Episode five of season six opens with Dexter leveraging a clue he finds on a repair to one of the angel wings attached to last episodes victim. "This is no amateur", Dexter says. A group PD meeting reveals the victim worked at the Miami Cultural Center and had sex prior to being killed. These are big time clues, but still the department as a whole doesn't have Travis on their radar. TBatista and Quinn are told to go to the University of Tallahassee and get something solid to help locate Gellar as he is the decided murderer. As telegraphed, things are definitely ramping up. Sam comes by the department due to a drive by shooting at his business afterhours to which the PD did not respond likely since it was afterhours and no one was injured. Sam takes the opportunity to push Dexter into letting him come by the same evening to see Harrison and talk. Dexter reveals the source of his darkness being the overriding reason he is now a blood splatter specialist. Sam seems to be using a low-key methodology to, hopefully, bring Dexter around to the light he senses Dexter is missing.
Dexter works a new double homicide that in short order he, seemingly, solves as a murder/suicide. Gellar works Travis further to actually make him more dependent on Gellar himself as Travis fails on a solo mission to extract the next victim. Travis is now square in Dexter's sights. Dexter enters Travis' apartment when Travis leaves finding clues, the most important of which is a bible that the numbers found on the victims has been cut out from. Dexter has a degree of certainty that Travis is the murderer working with Gellar who was, apparently, his professor in college. Batista and Quinn find professor Porter, an attractive young brunette, who was Gellar'steacher's assistant. She states her belief that Gellar isn't the killer as she knew him well due to a brief period where she lived with him. A bit of social tomfoolery after hours in a bar turn into Quinn's one night stand with professor Porter. Batista retrieves Quinn the next morning finding a book apparently penned by Gellar in Porter's apartment. The book depicts the murders already committed, as well as those to come, in graphic art. Quinns poor judgement suddenly looks like a huge break. Quinn isn't a very endearing character, but he's a good spoiler as he brings lots of potential bombshells to light...only to have most of them eventually backfire. It's almost a certainty his unprofessional romp in the hay will do the same, but the good part is we don't know when that will happen.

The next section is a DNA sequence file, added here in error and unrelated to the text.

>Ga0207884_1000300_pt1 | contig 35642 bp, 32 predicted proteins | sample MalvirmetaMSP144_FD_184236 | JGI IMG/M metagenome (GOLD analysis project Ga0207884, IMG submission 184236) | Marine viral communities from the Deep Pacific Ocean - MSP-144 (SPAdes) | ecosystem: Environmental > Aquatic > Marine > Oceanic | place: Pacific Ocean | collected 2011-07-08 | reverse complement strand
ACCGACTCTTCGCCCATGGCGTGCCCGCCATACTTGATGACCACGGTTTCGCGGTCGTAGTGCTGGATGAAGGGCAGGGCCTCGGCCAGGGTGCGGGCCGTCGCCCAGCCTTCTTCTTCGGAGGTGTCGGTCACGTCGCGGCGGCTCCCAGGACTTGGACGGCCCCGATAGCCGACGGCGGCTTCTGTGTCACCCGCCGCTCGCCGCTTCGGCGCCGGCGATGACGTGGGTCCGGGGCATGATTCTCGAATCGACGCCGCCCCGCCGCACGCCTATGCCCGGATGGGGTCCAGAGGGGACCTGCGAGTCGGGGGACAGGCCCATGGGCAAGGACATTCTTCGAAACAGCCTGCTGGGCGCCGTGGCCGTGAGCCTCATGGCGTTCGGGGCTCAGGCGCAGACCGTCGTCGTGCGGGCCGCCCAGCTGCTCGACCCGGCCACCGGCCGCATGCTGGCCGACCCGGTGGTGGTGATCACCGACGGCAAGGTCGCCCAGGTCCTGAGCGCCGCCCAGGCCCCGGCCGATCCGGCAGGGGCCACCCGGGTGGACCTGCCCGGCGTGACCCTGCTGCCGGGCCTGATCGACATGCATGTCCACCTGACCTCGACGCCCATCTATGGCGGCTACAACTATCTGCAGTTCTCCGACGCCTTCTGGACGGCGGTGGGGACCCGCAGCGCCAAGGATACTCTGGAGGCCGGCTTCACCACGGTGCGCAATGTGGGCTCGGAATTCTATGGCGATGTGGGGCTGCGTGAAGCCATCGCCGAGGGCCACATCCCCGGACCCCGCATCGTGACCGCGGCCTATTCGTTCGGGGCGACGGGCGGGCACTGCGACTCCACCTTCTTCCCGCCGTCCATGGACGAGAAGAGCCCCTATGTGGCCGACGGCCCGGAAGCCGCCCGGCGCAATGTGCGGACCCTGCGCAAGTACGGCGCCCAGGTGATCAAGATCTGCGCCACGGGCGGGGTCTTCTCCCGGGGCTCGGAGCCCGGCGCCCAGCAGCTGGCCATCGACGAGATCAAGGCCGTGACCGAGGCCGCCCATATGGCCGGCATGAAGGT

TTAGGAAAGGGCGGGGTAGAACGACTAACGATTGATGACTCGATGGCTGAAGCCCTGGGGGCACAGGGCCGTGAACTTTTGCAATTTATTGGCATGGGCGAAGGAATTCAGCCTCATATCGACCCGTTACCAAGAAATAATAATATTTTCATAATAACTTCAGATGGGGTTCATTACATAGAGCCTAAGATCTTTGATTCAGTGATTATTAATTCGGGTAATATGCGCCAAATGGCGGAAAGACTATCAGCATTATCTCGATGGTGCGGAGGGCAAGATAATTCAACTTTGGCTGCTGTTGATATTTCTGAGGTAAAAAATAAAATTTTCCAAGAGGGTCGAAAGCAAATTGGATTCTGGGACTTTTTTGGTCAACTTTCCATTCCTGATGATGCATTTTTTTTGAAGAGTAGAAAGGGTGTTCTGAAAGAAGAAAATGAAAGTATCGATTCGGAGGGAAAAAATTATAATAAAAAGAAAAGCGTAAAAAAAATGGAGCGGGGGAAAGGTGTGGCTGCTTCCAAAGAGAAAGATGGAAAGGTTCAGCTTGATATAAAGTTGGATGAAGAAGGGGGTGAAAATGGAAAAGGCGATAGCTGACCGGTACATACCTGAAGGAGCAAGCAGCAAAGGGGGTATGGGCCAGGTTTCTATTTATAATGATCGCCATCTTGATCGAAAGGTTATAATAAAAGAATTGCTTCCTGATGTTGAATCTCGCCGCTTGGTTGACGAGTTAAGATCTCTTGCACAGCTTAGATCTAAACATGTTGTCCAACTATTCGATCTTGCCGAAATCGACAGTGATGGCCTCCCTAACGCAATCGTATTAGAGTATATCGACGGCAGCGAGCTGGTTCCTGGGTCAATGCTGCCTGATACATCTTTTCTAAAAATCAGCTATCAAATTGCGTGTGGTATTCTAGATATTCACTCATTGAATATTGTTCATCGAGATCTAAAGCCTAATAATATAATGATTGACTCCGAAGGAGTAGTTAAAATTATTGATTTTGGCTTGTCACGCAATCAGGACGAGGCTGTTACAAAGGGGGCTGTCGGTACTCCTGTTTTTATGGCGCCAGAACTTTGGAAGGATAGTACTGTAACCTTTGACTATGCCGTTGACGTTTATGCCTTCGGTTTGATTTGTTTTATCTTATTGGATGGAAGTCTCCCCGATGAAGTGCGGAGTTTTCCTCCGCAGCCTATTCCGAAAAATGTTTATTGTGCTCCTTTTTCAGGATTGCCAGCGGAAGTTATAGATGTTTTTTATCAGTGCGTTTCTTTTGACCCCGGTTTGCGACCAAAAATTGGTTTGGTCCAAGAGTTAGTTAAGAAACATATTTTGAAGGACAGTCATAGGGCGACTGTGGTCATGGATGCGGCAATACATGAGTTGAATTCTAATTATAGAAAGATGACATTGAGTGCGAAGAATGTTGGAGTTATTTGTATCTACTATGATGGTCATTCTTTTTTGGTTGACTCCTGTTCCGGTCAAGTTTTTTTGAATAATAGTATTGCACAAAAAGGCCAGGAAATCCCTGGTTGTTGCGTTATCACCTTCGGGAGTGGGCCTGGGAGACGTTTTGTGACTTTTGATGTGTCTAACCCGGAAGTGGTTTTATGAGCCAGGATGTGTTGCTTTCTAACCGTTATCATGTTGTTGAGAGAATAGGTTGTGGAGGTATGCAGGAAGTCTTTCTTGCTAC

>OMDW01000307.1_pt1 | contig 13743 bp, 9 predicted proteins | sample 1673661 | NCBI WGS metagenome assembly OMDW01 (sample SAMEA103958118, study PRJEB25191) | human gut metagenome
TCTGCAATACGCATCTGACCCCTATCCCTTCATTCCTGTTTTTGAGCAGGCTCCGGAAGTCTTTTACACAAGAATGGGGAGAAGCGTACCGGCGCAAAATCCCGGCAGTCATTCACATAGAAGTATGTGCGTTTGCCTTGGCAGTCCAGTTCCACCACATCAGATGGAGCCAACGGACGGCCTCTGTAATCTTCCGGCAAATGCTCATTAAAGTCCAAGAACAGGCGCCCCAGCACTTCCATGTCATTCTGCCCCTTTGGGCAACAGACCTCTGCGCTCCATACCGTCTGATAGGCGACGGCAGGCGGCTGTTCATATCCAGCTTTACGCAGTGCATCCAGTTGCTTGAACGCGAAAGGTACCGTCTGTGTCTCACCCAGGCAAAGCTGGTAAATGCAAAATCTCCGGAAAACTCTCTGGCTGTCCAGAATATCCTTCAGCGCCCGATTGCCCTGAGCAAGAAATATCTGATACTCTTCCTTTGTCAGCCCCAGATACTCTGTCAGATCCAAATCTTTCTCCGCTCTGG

Gellar extends his control over Travis, using his previous failure, by hand feeding him their next victim: a girl who Gellar has decided is no more than a whore with scant reasons other than he is Gellar and he is doing God's work. Travis always seems conflicted, yet more scared if he fails Gellar who he believes hears the voice of God. This is important in building exactly who Travis really is. In the meantime, Dexter is ready to put Travis on his table and ambushes him as he leaves work. In a rare instance where Dexter doesn't immediately incapcitate his victim he questions Travis and realizes Gellar is actually committing the murders using Travis as a lackey. Dexter warns Travis that he is following a false prophet and he will, for now, spare him. Wow, this just doesn't happen: Dexter letting a victim who has seen him go. Things are bound to get complicated and we see Dexter is very much being true to the "Code of Harry" as to how he allows his dark passenger to dictate retribution. Dexter is definitely still in control, but he is struggling a bit with his reasoning as well as his conflict with the thought of believing in something greater than himself. Now, Dexter is certain Gellar is the one who must be on his table and this is his mission. The one on one battle between two dark forces has now began. Travis is questioned by Gellar as to what he isn't telling...Gellar senses Dexter's intrusion and he tells Travis to remember the story of Jonah from the Bible. Dexter says he does believe in the constant worldly struggle of light and dark (is he the light in this particular struggle?). In the world we live in, Dexter states, darkness usually wins. In the next scene Sam is shot multiple times as he opens his business. The viewer senses Dexter is about to explode with vengence trying to balance the scales. As usual, the viewer has little choice but to wait until next week's episode to see how all of this volatility plays out further, and to see if Sam is murdered or survives. An excellent episode that provides lots of petrol to fuel an inevitable explosion. This show doesn't let up and we, the viewers, are assuredly "hooked"!